“I hope you’ll be comfortable here,” Mrs. Mehta smiled, her voice warm again. “I’ve put out fresh towels for you but this room doesn’t have an attached bathroom. You’ll have to use the one in the hallway. I’ll ask the maid to bring your bags in,” she added as she started to walk out.
She turned around suddenly and looked Rhea straight in the eye. “It’s nice to have a girl in here again.”
Rhea sat down heavily on the queen-sized bed. Her shoulders ached, and her eyes felt dry. The walls of the room were milky white and unadorned. There were no pictures and no streaks of dirt, just the stark white of the sterile paint. “Like a hospital,” she thought.
A single rose leaned languidly against the rim of its tubular vase on the dressing table. The water, reaching more than half way up the stem, was clean, barring the specks of dust roaming about in it lazily, like infinitesimal babies in amniotic fluid. The edges of the rose’s petals curled downward petulantly, seeming unhappy at the barren surroundings of the bare room.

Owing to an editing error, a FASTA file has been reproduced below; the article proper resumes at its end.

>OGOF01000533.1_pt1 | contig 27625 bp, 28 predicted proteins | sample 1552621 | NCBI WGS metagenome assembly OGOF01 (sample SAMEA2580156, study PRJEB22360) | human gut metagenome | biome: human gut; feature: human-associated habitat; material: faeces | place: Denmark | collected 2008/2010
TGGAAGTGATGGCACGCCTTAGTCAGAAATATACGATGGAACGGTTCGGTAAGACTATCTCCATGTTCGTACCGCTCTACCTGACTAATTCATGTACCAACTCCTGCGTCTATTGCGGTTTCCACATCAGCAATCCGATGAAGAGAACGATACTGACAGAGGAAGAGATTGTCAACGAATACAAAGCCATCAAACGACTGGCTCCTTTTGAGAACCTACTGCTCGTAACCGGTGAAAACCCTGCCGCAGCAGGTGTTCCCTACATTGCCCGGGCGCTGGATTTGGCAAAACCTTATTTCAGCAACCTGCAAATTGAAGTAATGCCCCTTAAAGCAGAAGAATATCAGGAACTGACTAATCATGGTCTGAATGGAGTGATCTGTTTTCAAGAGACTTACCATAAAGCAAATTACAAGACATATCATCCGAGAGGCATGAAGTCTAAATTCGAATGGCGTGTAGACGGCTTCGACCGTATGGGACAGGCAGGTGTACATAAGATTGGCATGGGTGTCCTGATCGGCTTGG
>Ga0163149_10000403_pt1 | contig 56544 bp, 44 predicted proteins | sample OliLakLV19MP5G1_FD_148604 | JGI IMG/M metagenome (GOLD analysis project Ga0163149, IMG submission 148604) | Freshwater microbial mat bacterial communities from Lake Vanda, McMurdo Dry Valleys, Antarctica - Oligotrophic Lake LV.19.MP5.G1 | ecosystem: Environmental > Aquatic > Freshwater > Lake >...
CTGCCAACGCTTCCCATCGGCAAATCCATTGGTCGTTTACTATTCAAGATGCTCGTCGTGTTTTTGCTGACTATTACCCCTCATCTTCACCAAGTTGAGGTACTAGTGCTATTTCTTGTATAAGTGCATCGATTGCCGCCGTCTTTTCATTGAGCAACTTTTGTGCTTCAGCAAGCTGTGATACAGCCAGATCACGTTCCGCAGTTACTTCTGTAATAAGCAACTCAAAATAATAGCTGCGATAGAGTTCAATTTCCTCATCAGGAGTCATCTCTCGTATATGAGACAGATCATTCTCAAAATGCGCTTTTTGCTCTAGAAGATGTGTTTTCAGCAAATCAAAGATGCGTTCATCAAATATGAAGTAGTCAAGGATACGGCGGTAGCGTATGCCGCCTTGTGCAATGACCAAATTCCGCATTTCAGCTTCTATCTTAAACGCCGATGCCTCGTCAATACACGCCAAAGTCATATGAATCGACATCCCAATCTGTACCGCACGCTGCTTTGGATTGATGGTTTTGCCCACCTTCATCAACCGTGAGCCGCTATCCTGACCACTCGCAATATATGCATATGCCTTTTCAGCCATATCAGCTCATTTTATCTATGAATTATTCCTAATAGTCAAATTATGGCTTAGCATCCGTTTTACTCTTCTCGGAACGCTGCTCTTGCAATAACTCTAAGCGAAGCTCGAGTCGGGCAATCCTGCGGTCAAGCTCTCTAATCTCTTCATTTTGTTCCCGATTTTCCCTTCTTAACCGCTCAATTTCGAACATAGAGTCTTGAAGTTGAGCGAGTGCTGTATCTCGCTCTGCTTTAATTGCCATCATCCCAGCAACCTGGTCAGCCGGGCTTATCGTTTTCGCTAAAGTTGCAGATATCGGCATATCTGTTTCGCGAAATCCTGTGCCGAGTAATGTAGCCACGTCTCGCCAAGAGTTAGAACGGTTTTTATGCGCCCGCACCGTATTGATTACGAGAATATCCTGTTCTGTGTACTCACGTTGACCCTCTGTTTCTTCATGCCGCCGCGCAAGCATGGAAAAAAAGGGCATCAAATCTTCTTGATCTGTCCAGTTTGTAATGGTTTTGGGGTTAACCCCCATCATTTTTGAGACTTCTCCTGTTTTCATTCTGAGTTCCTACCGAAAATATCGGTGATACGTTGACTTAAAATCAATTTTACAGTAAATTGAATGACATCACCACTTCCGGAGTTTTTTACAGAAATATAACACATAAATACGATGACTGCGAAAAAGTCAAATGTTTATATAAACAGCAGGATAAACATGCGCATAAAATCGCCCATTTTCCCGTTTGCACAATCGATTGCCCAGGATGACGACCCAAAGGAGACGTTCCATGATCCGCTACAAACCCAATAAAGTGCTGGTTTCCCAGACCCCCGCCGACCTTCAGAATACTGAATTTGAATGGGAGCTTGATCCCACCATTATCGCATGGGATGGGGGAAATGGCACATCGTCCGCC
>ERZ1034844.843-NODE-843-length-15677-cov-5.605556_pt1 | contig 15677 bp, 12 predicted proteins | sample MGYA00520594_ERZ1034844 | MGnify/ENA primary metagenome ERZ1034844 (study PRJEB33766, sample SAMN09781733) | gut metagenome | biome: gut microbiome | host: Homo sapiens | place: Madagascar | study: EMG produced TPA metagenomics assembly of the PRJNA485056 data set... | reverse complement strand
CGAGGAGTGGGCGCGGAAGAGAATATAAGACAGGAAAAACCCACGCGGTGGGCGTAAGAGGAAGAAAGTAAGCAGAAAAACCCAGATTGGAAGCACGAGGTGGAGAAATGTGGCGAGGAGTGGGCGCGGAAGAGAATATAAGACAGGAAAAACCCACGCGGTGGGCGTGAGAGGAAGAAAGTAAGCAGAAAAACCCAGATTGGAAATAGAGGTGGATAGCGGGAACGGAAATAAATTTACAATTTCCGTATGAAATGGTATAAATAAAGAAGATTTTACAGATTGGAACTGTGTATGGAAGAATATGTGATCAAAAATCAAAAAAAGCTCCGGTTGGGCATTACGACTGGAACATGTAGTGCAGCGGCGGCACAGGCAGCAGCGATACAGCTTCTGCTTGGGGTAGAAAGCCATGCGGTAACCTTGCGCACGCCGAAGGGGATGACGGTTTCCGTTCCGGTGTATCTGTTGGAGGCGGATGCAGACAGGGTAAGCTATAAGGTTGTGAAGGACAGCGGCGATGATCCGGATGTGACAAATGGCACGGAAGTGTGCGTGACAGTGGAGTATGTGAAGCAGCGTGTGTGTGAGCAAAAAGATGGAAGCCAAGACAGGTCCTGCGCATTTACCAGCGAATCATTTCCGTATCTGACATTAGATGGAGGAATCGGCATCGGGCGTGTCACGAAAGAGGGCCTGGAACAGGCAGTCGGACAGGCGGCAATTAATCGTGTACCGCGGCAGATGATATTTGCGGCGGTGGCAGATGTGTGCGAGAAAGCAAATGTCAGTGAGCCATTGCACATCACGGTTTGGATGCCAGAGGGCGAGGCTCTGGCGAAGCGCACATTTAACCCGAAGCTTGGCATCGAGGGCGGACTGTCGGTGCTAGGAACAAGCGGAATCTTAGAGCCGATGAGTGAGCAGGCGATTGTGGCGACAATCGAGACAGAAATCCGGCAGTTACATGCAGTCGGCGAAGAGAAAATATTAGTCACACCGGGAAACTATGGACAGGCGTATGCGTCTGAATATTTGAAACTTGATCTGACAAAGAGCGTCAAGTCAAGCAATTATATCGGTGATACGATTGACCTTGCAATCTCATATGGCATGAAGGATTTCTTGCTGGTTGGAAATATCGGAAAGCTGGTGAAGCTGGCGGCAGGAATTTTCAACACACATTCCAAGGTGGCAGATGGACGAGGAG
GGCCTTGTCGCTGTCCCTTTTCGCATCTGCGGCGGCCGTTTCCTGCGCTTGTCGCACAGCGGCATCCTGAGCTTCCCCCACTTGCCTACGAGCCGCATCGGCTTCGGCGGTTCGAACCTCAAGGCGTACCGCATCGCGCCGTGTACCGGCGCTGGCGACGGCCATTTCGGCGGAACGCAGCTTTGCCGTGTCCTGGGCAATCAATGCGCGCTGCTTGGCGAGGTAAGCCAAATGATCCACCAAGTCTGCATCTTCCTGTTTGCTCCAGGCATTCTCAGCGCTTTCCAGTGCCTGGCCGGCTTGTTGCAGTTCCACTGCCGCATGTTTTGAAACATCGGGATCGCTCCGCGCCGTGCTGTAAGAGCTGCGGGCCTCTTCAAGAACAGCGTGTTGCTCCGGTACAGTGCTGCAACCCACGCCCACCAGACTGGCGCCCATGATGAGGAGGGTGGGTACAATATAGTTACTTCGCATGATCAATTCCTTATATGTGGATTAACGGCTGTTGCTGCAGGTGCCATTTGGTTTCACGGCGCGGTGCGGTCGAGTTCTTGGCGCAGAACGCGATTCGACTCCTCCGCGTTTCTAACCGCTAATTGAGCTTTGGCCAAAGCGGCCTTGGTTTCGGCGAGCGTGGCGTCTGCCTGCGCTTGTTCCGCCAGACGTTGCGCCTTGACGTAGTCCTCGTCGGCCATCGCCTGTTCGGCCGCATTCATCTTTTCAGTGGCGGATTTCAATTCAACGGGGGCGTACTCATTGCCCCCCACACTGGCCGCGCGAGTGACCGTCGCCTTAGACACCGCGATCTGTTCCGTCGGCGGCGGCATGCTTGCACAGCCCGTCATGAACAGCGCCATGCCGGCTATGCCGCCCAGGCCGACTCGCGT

The maid dragged Rhea’s suitcase in a few minutes later and told her dinner would be ready in half an hour. Rhea stretched back on the bed and shut her eyes.
Maya talked about her grandmother all the time, her voice always full of awe. They were stories of childhood summers spent in Delhi with Mrs. Mehta, long walks in Lodhi Gardens, post-lunch treats of ice cream and kulfi and the late night drives down Rajpath to buy big, bubblegum-pink balloons.
Rhea loved the stories. She would listen to Maya and see herself in those memories. She imagined not one but two little girls with pig-tails and denim shorts walking on either side of Mrs. Mehta, holding her hands as she told them about how Shivji chopped off his son Ganesh’s head and then replaced it with that of an elephant.
Now Rhea was in that same grandmother’s home and all the stories came flooding back; stories she never had in her own childhood. Her own grandparents had either died before she was born or soon after, leaving her with few memories of the time she spent with them.
“Dinner!” Mrs. Mehta’s voice trilled from down the hall.
Rhea jumped up, rubbing her eyes awake. She pulled out a pair of linen shorts from her suitcase and replaced her aeroplane jeans with them. She smoothed the shorts down, flattening the fabric against her thighs and easing out the creases with her palms. As she left the room, she silently mouthed three syllables over and over again: “An-ja-ni.”
© Ayesha Sindhu 2013